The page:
One area that is frequently seen as a barrier to OER adoption is the lack of quality ancillary resources to accompany the Open Textbooks. These materials are sometimes used in conjunction with a textbook to further engage and or/assess students in face-to-face and online environments. Some examples are test banks, presentations, and online homework systems. Our colleague Dr. David Wiley has recently shared his thoughts on this perceived scarcity and some of the ways in which Lumen Learning is helping resolve the problem through a collaborative sharing model. At BCcampus, we also see the need to shoot this gap in order to remove yet another barrier to the adoption of OER. In this call for ancillary materials development, we are using the same criteria I mentioned above, i.e. if a proposal to create an ancillary resource includes a plan to work with instructional designers and a commitment to design the materials in ways that take the best advantage of open licenses, that proposal will rank more highly in our evaluation process.
More information about the grant can be found at our Current Call for Proposals page >> Ancillary Materials Development Grant.
Open Instructional Design Community of Practice- the BC ID OER Group
Instructional Designers are crucial to the evolution of Open Educational Practices. In the next few months, we will begin to foster a community of BC Instructional Designers as we have done with the BCOER Librarians. The intention of this group is to not only advocate for open educational practices, but also to develop templates and strategies for implementing open pedagogy in course design and teaching practices. The more Instructional Designers are informed about Open Pedagogy, the more they can support each other, and the more they can support and advise faculty. I can hardly wait for this one to get started!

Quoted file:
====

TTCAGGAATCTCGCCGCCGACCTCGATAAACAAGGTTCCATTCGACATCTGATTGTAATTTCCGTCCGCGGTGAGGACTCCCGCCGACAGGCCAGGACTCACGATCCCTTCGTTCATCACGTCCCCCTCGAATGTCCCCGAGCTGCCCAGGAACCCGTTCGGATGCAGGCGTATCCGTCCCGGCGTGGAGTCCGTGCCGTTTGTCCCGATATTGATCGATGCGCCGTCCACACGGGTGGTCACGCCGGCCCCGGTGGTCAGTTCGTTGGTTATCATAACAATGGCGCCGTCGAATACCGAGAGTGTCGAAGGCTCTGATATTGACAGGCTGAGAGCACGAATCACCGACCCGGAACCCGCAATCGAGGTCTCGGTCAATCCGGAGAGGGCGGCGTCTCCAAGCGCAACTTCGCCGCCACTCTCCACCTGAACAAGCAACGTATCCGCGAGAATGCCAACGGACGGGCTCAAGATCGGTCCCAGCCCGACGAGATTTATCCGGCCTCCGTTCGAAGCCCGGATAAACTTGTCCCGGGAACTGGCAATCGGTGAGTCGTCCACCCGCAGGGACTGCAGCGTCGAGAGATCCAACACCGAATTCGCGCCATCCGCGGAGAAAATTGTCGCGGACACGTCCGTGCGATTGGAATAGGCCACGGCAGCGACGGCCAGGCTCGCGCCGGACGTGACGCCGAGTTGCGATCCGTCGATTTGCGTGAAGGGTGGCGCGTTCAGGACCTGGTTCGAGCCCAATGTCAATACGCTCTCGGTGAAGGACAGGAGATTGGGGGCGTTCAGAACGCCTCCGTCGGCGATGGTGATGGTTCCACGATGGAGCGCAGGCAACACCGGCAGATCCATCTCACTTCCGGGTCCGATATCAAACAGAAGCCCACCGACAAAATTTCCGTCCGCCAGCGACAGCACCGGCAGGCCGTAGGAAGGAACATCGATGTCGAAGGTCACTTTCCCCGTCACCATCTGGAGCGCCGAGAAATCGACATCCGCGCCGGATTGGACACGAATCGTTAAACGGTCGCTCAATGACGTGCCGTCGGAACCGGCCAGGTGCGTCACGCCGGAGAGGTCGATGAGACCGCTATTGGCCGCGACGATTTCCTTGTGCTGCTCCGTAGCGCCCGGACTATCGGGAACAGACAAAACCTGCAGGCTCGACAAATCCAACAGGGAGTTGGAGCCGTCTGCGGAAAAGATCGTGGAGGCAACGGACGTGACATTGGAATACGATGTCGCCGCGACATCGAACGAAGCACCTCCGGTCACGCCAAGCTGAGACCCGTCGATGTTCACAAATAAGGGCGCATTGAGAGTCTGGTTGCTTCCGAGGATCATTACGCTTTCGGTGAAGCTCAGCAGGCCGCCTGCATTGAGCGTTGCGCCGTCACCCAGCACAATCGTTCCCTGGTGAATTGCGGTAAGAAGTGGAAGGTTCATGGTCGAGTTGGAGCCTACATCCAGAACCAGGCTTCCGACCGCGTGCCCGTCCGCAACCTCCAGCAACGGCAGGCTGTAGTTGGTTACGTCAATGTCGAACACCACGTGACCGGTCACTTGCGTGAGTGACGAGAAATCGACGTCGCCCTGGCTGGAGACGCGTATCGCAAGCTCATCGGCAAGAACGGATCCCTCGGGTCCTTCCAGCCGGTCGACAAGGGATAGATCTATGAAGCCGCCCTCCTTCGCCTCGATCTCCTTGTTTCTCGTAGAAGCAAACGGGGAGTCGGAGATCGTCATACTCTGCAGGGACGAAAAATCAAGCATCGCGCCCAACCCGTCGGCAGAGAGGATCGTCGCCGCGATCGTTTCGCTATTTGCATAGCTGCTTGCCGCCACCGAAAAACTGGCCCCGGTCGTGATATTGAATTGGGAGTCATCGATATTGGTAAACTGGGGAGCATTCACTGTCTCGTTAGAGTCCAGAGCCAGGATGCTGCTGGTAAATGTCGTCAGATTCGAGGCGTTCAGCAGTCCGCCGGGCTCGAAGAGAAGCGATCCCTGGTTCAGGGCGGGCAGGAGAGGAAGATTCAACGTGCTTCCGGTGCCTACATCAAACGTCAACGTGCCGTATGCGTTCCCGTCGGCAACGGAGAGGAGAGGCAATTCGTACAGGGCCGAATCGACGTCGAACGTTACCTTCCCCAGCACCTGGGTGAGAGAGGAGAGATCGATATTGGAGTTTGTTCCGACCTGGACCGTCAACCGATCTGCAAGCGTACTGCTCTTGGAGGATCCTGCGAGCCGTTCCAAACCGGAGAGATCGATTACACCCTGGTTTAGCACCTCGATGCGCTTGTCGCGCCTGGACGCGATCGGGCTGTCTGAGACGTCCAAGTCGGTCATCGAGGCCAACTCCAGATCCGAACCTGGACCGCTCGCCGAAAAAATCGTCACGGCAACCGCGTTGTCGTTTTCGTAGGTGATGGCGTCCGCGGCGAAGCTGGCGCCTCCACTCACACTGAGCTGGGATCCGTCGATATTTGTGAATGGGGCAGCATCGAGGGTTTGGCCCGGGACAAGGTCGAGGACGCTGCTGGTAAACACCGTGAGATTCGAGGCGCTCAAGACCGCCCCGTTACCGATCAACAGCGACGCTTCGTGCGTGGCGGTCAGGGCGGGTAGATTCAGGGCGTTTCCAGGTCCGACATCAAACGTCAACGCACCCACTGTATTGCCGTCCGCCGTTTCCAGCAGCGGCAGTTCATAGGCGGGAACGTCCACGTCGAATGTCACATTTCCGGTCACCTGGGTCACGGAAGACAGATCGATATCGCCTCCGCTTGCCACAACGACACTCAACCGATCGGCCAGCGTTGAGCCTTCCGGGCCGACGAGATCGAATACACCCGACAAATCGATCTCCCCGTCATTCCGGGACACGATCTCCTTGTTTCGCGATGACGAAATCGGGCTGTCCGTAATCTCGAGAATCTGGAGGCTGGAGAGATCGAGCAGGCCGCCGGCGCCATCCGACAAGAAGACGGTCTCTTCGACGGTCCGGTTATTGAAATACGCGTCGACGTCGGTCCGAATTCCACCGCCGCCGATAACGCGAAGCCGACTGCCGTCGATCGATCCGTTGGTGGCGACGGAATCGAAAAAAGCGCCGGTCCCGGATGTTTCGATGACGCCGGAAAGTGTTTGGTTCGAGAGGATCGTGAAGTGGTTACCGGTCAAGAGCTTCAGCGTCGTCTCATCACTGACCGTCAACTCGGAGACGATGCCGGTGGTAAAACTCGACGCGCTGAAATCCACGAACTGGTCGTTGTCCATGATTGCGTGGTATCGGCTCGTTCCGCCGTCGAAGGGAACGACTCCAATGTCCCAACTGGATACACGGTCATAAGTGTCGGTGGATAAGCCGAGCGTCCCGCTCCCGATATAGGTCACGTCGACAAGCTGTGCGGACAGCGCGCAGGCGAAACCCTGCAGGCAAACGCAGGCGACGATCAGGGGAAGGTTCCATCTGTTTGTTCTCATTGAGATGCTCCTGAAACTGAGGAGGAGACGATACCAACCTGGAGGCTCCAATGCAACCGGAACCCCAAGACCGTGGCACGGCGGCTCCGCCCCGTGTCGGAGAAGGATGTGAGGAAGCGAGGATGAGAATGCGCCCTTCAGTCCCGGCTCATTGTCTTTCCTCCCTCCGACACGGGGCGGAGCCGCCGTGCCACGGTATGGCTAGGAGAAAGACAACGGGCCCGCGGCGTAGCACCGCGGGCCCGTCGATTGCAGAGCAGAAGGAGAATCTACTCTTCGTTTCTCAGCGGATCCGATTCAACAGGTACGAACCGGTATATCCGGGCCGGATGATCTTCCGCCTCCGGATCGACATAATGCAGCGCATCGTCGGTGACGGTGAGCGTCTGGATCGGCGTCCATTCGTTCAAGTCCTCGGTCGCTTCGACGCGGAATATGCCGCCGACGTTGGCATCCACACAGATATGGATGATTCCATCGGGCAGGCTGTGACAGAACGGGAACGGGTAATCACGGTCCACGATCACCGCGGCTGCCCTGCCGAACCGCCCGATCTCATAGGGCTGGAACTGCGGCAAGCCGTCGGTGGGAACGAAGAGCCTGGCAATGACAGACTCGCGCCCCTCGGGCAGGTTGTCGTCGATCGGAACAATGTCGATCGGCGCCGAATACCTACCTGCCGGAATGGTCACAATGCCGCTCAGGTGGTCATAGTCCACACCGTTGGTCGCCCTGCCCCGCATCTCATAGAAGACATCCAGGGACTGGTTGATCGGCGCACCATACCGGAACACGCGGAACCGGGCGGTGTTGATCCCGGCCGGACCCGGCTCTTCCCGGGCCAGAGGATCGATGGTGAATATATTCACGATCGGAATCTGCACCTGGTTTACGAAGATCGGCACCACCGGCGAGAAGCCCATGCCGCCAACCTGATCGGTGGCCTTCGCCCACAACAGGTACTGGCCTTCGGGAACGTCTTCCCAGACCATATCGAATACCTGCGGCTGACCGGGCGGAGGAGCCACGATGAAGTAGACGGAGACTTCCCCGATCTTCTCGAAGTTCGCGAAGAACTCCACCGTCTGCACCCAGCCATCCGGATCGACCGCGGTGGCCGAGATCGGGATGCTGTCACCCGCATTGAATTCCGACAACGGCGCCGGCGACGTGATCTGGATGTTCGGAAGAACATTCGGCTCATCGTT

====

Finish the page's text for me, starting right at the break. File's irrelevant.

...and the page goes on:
Workshop Development Sprint
On March 31 and April 1, 2016, the BCcampus Open Education Team will bring together representatives from a variety of BC Institutions for a two day workshop development sprint. The intention of the sprint is to develop workshop lesson templates for the following:
- Adoption of OER workshops for both Faculty and Staff (an online and F2F version)
- Adaptation of OER workshops for both Faculty and Staff (an online and F2F version).
Building on work developed and delivered by Lumen Learning and the Open Textbook Network, these workshops will include instruction on not only the necessary learning outcomes for using OER, but also for how to use them in the most pedagogically sound ways that take advantage of the affordances of open licenses. Once developed, these workshop templates will be available to the entire system and will also be used in delivering workshops across the BC Post Secondary System to enhance the adoption of OER and the inclusion of open educational practices.
Building Open Pedagogy into our Textbooks
In addition to what we plan on doing, BCcampus has also already done some work in this area. In 2013, we worked with Geography faculty from around the province in a sprint format to develop a new BC Geography textbook. This textbook not only includes some great content, but also learning activities for students that adhere to the tenets of Open Pedagogy. You can find that textbook here and the activities under Suggested Activities for each chapter.
Content AND Pedagogy
Before I leave this topic, I wanted to say a few words about the content vs. pedagogy narrative that has been bubbling up in the Open community over the last few months. At BCcampus we believe the two are not mutually exclusive. Content is crucial to the forward momentum we have in achieving our goals of making Open the default. We MUST have replacements to offer when faculty are looking to move to Open. That said, content must be developed by subject experts who also have expertise with teaching and learning, or are supported and advised by those who do. Coupling the OER supply chain with a commitment to making the best use of open licenses for effective pedagogy is where we all need to be.